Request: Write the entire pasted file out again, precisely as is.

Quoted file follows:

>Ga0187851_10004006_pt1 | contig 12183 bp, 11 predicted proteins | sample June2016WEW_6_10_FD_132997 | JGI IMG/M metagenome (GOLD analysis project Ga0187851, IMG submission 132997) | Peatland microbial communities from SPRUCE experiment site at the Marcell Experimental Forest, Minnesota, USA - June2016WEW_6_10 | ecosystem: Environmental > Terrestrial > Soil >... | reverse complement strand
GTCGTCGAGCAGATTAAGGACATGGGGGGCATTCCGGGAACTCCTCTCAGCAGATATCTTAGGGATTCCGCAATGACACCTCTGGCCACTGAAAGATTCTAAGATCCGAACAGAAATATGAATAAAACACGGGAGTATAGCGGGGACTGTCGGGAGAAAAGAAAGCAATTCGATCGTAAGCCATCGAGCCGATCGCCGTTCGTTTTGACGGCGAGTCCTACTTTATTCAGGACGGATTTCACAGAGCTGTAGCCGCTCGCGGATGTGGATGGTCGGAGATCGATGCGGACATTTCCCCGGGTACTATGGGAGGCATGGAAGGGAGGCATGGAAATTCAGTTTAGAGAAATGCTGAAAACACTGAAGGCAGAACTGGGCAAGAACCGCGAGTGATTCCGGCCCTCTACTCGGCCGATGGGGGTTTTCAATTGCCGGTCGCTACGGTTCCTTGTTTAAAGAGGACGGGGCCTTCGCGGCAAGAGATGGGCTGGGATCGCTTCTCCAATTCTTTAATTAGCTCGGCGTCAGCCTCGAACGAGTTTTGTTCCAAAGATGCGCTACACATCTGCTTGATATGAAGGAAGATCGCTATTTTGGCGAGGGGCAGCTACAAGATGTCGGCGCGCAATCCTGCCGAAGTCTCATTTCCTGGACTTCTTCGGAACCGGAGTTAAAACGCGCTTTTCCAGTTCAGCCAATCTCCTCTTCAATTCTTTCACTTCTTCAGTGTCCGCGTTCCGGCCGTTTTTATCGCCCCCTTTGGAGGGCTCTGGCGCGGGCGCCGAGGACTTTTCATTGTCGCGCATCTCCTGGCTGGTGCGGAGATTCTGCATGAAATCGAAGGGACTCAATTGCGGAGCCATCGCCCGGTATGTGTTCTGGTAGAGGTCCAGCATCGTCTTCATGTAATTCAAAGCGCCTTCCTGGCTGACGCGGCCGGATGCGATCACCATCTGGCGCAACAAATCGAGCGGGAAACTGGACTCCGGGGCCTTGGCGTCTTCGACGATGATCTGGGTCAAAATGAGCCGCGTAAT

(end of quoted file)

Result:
>Ga0187851_10004006_pt1 | contig 12183 bp, 11 predicted proteins | sample June2016WEW_6_10_FD_132997 | JGI IMG/M metagenome (GOLD analysis project Ga0187851, IMG submission 132997) | Peatland microbial communities from SPRUCE experiment site at the Marcell Experimental Forest, Minnesota, USA - June2016WEW_6_10 | ecosystem: Environmental > Terrestrial > Soil >... | reverse complement strand
GTCGTCGAGCAGATTAAGGACATGGGGGGCATTCCGGGAACTCCTCTCAGCAGATATCTTAGGGATTCCGCAATGACACCTCTGGCCACTGAAAGATTCTAAGATCCGAACAGAAATATGAATAAAACACGGGAGTATAGCGGGGACTGTCGGGAGAAAAGAAAGCAATTCGATCGTAAGCCATCGAGCCGATCGCCGTTCGTTTTGACGGCGAGTCCTACTTTATTCAGGACGGATTTCACAGAGCTGTAGCCGCTCGCGGATGTGGATGGTCGGAGATCGATGCGGACATTTCCCCGGGTACTATGGGAGGCATGGAAGGGAGGCATGGAAATTCAGTTTAGAGAAATGCTGAAAACACTGAAGGCAGAACTGGGCAAGAACCGCGAGTGATTCCGGCCCTCTACTCGGCCGATGGGGGTTTTCAATTGCCGGTCGCTACGGTTCCTTGTTTAAAGAGGACGGGGCCTTCGCGGCAAGAGATGGGCTGGGATCGCTTCTCCAATTCTTTAATTAGCTCGGCGTCAGCCTCGAACGAGTTTTGTTCCAAAGATGCGCTACACATCTGCTTGATATGAAGGAAGATCGCTATTTTGGCGAGGGGCAGCTACAAGATGTCGGCGCGCAATCCTGCCGAAGTCTCATTTCCTGGACTTCTTCGGAACCGGAGTTAAAACGCGCTTTTCCAGTTCAGCCAATCTCCTCTTCAATTCTTTCACTTCTTCAGTGTCCGCGTTCCGGCCGTTTTTATCGCCCCCTTTGGAGGGCTCTGGCGCGGGCGCCGAGGACTTTTCATTGTCGCGCATCTCCTGGCTGGTGCGGAGATTCTGCATGAAATCGAAGGGACTCAATTGCGGAGCCATCGCCCGGTATGTGTTCTGGTAGAGGTCCAGCATCGTCTTCATGTAATTCAAAGCGCCTTCCTGGCTGACGCGGCCGGATGCGATCACCATCTGGCGCAACAAATCGAGCGGGAAACTGGACTCCGGGGCCTTGGCGTCTTCGACGATGATCTGGGTCAAAATGAGCCGCGTAAT